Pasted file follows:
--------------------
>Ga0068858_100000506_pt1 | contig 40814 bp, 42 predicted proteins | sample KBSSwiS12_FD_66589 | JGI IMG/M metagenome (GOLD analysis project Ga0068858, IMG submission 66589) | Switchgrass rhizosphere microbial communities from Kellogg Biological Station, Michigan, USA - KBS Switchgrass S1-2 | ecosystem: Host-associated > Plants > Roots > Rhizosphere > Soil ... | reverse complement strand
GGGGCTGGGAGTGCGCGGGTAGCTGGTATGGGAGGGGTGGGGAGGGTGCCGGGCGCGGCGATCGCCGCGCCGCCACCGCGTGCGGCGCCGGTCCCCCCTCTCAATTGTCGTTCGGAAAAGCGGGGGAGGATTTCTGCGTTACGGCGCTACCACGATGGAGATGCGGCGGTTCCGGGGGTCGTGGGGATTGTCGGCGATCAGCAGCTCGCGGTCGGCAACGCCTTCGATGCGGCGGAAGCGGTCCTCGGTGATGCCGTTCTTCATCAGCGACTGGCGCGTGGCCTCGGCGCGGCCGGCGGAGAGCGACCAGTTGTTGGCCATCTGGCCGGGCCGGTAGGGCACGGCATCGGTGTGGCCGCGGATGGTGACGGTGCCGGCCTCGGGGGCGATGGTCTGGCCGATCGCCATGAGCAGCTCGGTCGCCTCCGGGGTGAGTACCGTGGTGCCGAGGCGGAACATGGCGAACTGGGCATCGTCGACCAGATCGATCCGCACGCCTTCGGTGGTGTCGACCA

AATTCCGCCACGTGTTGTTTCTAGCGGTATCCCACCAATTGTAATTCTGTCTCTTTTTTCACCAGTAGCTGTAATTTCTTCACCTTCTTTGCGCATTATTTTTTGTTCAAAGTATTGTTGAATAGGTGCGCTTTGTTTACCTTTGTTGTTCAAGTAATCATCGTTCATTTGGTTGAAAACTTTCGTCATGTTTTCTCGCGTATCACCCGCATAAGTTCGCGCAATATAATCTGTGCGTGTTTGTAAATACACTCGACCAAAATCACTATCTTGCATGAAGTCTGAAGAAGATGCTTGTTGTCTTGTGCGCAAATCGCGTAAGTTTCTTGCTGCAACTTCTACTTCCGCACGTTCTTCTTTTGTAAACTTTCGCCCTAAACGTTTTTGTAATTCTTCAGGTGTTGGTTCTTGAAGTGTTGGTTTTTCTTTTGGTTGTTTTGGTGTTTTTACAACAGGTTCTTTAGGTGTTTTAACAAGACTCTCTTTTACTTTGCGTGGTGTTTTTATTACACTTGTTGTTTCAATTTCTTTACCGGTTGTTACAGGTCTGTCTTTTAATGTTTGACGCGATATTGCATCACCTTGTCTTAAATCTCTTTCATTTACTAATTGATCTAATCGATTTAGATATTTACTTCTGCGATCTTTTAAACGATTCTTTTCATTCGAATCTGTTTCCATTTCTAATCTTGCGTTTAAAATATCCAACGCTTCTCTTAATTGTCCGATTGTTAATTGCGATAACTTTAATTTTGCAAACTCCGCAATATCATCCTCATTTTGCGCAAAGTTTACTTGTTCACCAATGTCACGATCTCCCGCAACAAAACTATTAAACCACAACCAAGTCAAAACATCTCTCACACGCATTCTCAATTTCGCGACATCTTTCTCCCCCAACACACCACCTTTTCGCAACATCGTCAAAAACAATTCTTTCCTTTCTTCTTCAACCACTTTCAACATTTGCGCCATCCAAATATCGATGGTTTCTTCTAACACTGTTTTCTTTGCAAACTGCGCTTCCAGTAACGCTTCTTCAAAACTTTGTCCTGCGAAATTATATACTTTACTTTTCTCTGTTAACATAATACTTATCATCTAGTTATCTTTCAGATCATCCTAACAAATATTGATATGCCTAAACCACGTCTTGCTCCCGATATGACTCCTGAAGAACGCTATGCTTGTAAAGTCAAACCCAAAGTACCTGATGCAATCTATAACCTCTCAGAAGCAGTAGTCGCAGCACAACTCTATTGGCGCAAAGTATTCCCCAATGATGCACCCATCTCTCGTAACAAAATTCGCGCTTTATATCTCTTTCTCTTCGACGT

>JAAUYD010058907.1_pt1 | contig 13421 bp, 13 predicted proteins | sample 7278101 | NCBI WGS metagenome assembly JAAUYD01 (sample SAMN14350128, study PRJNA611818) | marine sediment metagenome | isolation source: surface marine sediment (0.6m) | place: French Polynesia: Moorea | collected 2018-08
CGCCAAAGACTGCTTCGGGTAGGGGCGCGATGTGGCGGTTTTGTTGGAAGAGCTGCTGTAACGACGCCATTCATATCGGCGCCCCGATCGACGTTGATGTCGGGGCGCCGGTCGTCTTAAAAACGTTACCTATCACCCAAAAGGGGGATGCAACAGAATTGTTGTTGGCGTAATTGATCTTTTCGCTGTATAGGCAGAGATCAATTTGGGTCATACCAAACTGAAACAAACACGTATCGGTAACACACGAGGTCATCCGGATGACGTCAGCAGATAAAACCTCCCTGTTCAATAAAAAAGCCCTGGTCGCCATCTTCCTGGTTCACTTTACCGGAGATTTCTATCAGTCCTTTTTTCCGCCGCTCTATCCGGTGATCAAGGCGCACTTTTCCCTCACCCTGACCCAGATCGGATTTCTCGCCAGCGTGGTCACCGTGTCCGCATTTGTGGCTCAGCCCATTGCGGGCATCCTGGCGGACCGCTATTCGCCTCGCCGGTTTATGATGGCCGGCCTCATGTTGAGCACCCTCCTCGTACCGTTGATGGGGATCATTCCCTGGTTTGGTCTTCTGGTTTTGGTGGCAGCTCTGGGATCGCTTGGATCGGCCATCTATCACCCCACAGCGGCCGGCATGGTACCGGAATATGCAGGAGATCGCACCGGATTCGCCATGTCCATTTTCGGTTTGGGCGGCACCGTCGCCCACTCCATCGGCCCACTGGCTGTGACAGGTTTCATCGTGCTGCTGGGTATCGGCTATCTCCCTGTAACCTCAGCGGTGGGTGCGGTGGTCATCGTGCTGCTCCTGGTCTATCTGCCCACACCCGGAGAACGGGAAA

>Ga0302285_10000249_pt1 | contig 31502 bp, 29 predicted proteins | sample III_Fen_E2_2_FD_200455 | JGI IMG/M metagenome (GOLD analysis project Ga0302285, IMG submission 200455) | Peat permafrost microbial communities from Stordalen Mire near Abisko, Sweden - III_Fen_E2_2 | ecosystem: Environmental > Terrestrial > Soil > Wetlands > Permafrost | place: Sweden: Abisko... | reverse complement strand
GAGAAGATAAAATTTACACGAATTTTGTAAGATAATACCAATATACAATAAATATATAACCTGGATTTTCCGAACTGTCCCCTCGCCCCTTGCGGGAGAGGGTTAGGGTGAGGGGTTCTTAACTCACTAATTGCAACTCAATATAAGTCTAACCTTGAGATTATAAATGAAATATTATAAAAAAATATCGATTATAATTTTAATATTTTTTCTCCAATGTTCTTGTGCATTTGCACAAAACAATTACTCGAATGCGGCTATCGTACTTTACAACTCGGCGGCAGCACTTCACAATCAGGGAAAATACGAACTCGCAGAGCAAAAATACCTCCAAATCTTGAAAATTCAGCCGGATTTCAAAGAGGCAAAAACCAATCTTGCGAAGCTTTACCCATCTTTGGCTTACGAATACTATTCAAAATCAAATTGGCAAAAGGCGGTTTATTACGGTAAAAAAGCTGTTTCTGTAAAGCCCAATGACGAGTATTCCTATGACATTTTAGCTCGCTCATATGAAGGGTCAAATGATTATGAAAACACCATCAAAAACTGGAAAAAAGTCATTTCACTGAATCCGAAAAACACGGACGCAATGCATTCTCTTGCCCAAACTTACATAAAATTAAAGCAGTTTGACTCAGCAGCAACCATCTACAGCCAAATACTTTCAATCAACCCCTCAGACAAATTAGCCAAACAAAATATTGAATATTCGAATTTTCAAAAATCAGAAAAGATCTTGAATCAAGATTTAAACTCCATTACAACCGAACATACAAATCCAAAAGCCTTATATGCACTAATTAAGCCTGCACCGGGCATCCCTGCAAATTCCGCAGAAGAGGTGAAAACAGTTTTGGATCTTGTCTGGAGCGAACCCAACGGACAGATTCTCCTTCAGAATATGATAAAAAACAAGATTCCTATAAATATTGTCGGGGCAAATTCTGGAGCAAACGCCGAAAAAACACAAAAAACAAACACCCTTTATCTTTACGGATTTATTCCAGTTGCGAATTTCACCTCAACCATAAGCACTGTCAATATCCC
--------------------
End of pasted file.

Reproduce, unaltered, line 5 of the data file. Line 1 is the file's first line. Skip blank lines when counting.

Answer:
CGCCAAAGACTGCTTCGGGTAGGGGCGCGATGTGGCGGTTTTGTTGGAAGAGCTGCTGTAACGACGCCATTCATATCGGCGCCCCGATCGACGTTGATGTCGGGGCGCCGGTCGTCTTAAAAACGTTACCTATCACCCAAAAGGGGGATGCAACAGAATTGTTGTTGGCGTAATTGATCTTTTCGCTGTATAGGCAGAGATCAATTTGGGTCATACCAAACTGAAACAAACACGTATCGGTAACACACGAGGTCATCCGGATGACGTCAGCAGATAAAACCTCCCTGTTCAATAAAAAAGCCCTGGTCGCCATCTTCCTGGTTCACTTTACCGGAGATTTCTATCAGTCCTTTTTTCCGCCGCTCTATCCGGTGATCAAGGCGCACTTTTCCCTCACCCTGACCCAGATCGGATTTCTCGCCAGCGTGGTCACCGTGTCCGCATTTGTGGCTCAGCCCATTGCGGGCATCCTGGCGGACCGCTATTCGCCTCGCCGGTTTATGATGGCCGGCCTCATGTTGAGCACCCTCCTCGTACCGTTGATGGGGATCATTCCCTGGTTTGGTCTTCTGGTTTTGGTGGCAGCTCTGGGATCGCTTGGATCGGCCATCTATCACCCCACAGCGGCCGGCATGGTACCGGAATATGCAGGAGATCGCACCGGATTCGCCATGTCCATTTTCGGTTTGGGCGGCACCGTCGCCCACTCCATCGGCCCACTGGCTGTGACAGGTTTCATCGTGCTGCTGGGTATCGGCTATCTCCCTGTAACCTCAGCGGTGGGTGCGGTGGTCATCGTGCTGCTCCTGGTCTATCTGCCCACACCCGGAGAACGGGAAA